When Apple unveiled the iPhone 5 last week, the company promised that its custom A6 chip deliver performance twice as fast as its predecessor, the iPhone 4S. But according to the handset’s first benchmarks, this isn’t just the fastest iPhone yet — it’s also one of the most powerful smartphones money can buy.
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Mac gaming, long the red-headed-stepchild of the computer gaming scene, just stepped up its, well, game. Today’s World Wide Developers Conference in San Francisco saw several announcements from Apple regarding gaming, including the fact that the hot new MacBook Pro will have Retina graphics capabilities.
We’re almost certain Apple will announce a new MacBook Pro at WWDC this week, but what we’re not quite so sure of is exactly what the new notebook will bring. An Intel Ivy Bridge processor and a high-resolution Retina display seem like the most feasible changes, but there’s also been much debate over a new design.
Some reports have suggested the device will sport a thinner, lighter form factor that will be heavily influenced by the MacBook Air. While others have claimed the design will remain the same as existing MacBook Pros. Now a leaked logic board for the upcoming device seems to side with the latter.
Today has been a huge news day for the MacBook Pro, but the rumormill isn’t done churning just yet. A new report is claiming that Apple will release updated MacBook Pros this summer and that they will make the switch from using AMD GPUs to Nvidia graphics.
Late this afternoon The Verge confirmed Joanna Stern’s report that the new MacBook Pros will feature new Nvidia graphic chips. The report cannot confirm which specific chip will be used, but it is believed to be similar to the 28nm GeForce GT 650M – a chip that provides similar power and performance efficiency to the 28nm GeForce GT 640M.
A few years back Seattle Rex had gone all out on a 17” MacBook Pro – spending approximately $4,500 on the then top-of-the-line machine ($5,100 including AppleCare). The particular MacBook Pro he bought turned out to be defective. The laptop’s Nvidia graphics processor started displaying symptoms of the defect shortly after his AppleCare expired. A few days later the laptop died completely – it wouldn’t even start up. At the time Rex’s laptop broke down the defect was a known and well-documented issue. Apple had even issued a tech note and was replacing defective models as they failed.
Apple’s not exactly the kind of company that boasts lightly. That’s not to say they don’t boast a lot — they’re probably the most bragging of all the companies in tech, and for damn good reason — but every boast is weighted against genuine success, not numbers fudging.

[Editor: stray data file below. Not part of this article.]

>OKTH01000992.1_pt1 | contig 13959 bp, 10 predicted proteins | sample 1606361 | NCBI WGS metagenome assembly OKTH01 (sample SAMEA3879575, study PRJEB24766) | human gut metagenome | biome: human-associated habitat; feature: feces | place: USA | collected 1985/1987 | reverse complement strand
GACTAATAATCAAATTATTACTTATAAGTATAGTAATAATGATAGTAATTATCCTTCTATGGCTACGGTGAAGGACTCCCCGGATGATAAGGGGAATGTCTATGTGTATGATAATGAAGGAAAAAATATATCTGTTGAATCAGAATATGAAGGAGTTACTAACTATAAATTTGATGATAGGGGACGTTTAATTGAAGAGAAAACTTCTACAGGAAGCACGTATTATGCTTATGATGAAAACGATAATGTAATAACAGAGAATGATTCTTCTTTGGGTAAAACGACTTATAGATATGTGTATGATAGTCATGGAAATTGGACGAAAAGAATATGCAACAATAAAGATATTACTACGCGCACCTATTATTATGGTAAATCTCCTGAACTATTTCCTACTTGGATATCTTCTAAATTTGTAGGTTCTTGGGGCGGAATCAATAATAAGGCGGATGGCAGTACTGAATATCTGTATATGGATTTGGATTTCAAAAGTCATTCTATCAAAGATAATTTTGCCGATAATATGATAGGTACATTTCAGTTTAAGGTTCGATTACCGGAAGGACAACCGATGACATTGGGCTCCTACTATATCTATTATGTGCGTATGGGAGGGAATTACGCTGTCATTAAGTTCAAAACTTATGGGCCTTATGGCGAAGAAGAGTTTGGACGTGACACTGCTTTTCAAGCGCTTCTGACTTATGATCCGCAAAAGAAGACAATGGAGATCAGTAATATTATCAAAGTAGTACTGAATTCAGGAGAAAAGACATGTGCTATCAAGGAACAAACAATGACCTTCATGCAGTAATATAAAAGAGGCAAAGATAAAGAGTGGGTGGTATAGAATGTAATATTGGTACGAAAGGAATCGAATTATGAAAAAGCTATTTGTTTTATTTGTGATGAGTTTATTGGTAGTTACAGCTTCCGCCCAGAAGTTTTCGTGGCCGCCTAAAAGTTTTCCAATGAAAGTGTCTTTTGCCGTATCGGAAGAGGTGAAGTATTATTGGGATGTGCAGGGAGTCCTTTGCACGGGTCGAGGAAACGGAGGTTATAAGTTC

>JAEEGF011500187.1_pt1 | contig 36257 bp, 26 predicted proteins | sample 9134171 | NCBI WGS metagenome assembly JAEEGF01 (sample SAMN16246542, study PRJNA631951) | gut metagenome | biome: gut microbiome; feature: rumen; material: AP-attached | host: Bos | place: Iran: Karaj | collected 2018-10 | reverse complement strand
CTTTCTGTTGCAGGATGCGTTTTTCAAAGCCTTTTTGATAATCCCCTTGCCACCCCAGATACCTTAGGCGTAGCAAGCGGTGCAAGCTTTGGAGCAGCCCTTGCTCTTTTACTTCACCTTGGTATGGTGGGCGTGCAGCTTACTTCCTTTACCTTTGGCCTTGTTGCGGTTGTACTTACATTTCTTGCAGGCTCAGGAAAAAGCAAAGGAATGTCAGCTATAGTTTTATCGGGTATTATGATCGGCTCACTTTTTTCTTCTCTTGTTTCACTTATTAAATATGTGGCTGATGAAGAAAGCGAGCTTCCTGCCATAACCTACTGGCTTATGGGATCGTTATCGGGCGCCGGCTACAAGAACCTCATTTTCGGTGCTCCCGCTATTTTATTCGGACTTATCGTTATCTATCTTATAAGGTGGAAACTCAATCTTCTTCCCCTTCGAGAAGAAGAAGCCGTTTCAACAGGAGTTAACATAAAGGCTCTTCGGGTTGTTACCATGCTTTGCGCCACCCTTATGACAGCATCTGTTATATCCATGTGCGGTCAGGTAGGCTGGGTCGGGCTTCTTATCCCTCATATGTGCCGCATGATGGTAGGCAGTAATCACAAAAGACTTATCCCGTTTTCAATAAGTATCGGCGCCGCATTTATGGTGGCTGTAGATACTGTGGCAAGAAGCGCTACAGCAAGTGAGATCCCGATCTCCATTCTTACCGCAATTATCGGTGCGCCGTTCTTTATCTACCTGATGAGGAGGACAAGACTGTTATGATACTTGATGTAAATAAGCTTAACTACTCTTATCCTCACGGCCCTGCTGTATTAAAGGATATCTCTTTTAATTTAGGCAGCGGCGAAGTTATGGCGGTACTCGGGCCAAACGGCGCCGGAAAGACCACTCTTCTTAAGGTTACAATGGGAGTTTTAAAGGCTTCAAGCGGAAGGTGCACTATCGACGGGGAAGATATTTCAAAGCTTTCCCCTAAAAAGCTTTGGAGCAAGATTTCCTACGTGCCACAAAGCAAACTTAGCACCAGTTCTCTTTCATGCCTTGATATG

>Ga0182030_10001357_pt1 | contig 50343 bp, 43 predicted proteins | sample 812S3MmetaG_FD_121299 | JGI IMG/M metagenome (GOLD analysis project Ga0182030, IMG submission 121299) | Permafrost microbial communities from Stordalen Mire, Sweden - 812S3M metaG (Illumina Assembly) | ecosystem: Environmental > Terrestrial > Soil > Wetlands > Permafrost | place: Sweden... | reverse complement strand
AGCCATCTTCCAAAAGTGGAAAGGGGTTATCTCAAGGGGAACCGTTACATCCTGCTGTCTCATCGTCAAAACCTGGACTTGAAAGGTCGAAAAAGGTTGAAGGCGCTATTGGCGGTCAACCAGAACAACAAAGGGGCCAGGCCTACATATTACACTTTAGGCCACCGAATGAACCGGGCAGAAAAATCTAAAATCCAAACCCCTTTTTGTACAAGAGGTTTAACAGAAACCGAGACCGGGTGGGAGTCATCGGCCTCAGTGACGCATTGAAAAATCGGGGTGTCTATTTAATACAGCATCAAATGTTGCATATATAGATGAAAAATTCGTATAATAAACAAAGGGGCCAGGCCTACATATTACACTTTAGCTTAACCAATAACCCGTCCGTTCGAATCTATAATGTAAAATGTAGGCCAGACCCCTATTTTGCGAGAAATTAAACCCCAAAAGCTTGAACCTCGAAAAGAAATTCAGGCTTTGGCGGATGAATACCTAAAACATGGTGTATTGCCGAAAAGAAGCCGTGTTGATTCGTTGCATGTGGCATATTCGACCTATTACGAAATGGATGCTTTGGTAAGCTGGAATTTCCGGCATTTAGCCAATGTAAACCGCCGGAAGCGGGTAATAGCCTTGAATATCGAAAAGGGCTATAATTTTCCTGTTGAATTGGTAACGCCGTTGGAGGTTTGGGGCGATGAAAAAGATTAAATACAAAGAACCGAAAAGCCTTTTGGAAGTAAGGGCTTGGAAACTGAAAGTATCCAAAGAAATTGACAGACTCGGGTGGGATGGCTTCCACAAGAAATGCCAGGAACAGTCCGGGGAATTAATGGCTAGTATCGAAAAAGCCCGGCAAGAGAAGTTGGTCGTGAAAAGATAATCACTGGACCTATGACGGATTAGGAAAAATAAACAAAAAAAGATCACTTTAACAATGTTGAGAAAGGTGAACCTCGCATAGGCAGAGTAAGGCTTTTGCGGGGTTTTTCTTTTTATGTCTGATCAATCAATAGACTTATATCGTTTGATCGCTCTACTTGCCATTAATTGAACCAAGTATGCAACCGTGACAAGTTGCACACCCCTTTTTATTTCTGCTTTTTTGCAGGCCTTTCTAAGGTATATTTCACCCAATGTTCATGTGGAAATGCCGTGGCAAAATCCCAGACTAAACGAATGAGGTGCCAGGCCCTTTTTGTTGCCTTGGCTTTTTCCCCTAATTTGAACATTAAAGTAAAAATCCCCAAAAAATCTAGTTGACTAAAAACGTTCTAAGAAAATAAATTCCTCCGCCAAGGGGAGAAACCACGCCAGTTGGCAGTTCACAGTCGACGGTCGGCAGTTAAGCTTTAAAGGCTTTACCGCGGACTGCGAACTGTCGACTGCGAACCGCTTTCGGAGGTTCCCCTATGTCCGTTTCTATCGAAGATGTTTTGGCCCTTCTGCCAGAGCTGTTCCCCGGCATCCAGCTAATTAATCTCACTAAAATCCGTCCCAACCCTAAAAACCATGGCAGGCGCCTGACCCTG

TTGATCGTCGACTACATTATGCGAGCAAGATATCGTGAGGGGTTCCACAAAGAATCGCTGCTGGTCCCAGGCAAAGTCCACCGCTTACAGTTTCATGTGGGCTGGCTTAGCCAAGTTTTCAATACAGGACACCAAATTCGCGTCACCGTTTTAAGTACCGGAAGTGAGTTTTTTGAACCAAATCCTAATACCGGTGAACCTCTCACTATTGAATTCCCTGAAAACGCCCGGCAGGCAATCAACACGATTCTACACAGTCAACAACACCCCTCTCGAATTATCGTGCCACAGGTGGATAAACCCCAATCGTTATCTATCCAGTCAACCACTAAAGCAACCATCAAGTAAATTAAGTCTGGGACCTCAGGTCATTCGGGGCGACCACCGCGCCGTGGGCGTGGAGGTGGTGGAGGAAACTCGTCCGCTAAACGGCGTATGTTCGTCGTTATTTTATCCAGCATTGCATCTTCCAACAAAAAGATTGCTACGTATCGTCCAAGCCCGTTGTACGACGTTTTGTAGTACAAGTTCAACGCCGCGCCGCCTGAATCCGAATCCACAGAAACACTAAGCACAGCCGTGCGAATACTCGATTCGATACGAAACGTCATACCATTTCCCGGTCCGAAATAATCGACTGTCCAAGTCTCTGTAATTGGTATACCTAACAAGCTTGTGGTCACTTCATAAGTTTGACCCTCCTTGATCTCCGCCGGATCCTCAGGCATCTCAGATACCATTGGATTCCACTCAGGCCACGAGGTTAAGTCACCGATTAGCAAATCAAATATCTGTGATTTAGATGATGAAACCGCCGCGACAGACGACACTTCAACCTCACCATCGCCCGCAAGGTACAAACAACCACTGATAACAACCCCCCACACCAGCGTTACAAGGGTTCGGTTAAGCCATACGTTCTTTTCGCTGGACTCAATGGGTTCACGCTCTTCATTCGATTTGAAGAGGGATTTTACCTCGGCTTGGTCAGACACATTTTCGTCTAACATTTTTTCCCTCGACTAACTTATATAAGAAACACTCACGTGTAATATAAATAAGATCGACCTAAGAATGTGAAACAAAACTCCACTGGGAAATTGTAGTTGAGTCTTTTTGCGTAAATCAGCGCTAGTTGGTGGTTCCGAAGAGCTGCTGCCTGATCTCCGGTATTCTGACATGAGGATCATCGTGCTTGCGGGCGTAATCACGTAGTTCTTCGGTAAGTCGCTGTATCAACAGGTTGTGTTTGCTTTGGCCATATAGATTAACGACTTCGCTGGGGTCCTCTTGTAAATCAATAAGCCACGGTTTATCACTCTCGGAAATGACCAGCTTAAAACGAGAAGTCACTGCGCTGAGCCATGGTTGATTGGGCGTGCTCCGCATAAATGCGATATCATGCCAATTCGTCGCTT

So when Apple debuted the new iPad a couple weeks ago and claimed that their tablet — powered by a dual-core CPU and quad-core graphics — outperformed the quad-core CPU and 12-core graphics of the NVIDIA Tegra 3 SoC, a lot of people arched their eyebrows. NVIDIA raised a stink, saying it couldn’t possibly be true. But we quietly suspected that Apple would be proven right.
So guess which is faster in independent benchmarks?
This is pretty hard to believe, but if true, it could have a huge impact on the future audience of the MacBook Pro line: Apple could have dropped NVIDIA as the supplier of the next-gen MacBook Pro’s discrete GPUs, and will instead go with Intel integrated graphics. Huh?
During Apple’s iPad keynote yesterday, Phil Schiller, its senior vice president of worldwide marketing, claimed the tablet’s new A5X processor offers 4X the graphics performance of NVIDIA’s quad-core Tegra 3 chip.
NVIDIA says that while it was “certainly flattering” to be called out by the Cupertino company, it will be performing its own benchmarks on the new iPad to see if Apple’s claims are really accurate.
It’s been so long since Apple refreshed the Mac Pro that a number of reports have speculated the machine is set to be killed off. But it’s still available from the Apple store, and according to a new report, it’s going nowhere. In fact, it’ll soon to get a refresh that will introduce Intel’s Ivy Bridge processor and the new Kepler GPU from NVIDIA.
In the latest chapter from the Gang That Can’t Shoot Straight, Intel and Microsoft chase profits over a cliff. Unable to agree, the two companies created a rival tablet that costs more than the iPad and will likely hasten the move to ARM. The Wintel team is back at it snatching defeat from the jaws of victory.